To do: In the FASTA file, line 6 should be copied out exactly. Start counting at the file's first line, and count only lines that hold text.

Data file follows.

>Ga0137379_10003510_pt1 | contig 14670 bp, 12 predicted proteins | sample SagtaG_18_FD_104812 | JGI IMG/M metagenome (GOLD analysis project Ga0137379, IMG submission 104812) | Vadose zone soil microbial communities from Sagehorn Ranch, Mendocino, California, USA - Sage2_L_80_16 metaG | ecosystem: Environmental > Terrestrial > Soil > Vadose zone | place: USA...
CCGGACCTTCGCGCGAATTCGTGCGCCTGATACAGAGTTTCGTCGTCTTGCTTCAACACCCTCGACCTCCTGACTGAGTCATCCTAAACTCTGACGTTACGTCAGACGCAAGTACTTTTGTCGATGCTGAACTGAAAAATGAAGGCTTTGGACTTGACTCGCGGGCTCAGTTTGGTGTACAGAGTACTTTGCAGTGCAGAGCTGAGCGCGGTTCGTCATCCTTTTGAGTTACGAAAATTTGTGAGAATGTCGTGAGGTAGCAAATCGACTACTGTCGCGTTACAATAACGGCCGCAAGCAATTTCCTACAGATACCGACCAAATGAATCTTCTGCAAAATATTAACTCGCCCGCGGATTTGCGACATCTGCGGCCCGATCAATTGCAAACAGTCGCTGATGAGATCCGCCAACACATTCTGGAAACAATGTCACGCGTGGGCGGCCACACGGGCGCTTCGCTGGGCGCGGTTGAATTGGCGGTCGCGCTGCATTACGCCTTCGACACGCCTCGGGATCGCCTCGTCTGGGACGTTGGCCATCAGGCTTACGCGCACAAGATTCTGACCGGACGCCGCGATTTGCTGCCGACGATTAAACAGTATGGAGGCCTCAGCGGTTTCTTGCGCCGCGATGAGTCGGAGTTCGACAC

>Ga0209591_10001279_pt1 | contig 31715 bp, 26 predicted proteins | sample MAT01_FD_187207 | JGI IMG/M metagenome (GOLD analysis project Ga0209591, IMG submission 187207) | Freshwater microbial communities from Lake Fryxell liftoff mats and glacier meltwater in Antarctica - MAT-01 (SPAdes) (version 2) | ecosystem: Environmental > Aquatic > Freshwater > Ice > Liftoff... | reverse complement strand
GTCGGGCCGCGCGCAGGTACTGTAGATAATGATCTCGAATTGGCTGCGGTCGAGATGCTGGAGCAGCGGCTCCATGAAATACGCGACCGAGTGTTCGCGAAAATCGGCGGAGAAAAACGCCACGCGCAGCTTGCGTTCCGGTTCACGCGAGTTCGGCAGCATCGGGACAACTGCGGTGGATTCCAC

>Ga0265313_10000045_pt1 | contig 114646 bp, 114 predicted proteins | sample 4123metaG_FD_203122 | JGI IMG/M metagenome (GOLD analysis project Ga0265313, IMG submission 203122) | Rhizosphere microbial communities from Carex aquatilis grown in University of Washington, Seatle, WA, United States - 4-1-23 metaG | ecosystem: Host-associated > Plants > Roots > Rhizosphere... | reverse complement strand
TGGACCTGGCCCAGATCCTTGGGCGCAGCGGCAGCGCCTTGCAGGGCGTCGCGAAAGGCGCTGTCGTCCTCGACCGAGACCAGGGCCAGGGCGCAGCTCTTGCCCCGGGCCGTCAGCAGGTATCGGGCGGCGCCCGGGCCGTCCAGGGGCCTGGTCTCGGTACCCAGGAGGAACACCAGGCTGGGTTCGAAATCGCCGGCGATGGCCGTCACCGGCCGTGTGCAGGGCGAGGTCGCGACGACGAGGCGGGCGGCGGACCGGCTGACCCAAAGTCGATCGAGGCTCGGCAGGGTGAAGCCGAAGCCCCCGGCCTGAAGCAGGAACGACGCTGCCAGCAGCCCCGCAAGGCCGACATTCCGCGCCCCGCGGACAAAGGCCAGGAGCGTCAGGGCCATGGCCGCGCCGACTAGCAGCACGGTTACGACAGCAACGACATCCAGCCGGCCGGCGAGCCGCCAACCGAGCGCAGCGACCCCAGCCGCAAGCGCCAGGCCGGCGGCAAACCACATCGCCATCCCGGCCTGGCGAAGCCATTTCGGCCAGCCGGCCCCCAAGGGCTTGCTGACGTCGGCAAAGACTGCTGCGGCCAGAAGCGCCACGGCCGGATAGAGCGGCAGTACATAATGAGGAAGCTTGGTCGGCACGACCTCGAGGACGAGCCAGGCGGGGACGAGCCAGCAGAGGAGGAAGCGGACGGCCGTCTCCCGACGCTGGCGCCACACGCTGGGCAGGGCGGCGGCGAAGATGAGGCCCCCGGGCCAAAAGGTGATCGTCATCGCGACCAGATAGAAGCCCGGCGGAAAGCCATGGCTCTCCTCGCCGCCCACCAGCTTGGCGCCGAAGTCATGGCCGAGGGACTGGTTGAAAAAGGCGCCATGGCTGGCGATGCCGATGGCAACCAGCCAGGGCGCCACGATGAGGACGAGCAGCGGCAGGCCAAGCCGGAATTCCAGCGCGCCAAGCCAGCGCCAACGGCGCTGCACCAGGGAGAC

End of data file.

TGGACCTGGCCCAGATCCTTGGGCGCAGCGGCAGCGCCTTGCAGGGCGTCGCGAAAGGCGCTGTCGTCCTCGACCGAGACCAGGGCCAGGGCGCAGCTCTTGCCCCGGGCCGTCAGCAGGTATCGGGCGGCGCCCGGGCCGTCCAGGGGCCTGGTCTCGGTACCCAGGAGGAACACCAGGCTGGGTTCGAAATCGCCGGCGATGGCCGTCACCGGCCGTGTGCAGGGCGAGGTCGCGACGACGAGGCGGGCGGCGGACCGGCTGACCCAAAGTCGATCGAGGCTCGGCAGGGTGAAGCCGAAGCCCCCGGCCTGAAGCAGGAACGACGCTGCCAGCAGCCCCGCAAGGCCGACATTCCGCGCCCCGCGGACAAAGGCCAGGAGCGTCAGGGCCATGGCCGCGCCGACTAGCAGCACGGTTACGACAGCAACGACATCCAGCCGGCCGGCGAGCCGCCAACCGAGCGCAGCGACCCCAGCCGCAAGCGCCAGGCCGGCGGCAAACCACATCGCCATCCCGGCCTGGCGAAGCCATTTCGGCCAGCCGGCCCCCAAGGGCTTGCTGACGTCGGCAAAGACTGCTGCGGCCAGAAGCGCCACGGCCGGATAGAGCGGCAGTACATAATGAGGAAGCTTGGTCGGCACGACCTCGAGGACGAGCCAGGCGGGGACGAGCCAGCAGAGGAGGAAGCGGACGGCCGTCTCCCGACGCTGGCGCCACACGCTGGGCAGGGCGGCGGCGAAGATGAGGCCCCCGGGCCAAAAGGTGATCGTCATCGCGACCAGATAGAAGCCCGGCGGAAAGCCATGGCTCTCCTCGCCGCCCACCAGCTTGGCGCCGAAGTCATGGCCGAGGGACTGGTTGAAAAAGGCGCCATGGCTGGCGATGCCGATGGCAACCAGCCAGGGCGCCACGATGAGGACGAGCAGCGGCAGGCCAAGCCGGAATTCCAGCGCGCCAAGCCAGCGCCAACGGCGCTGCACCAGGGAGAC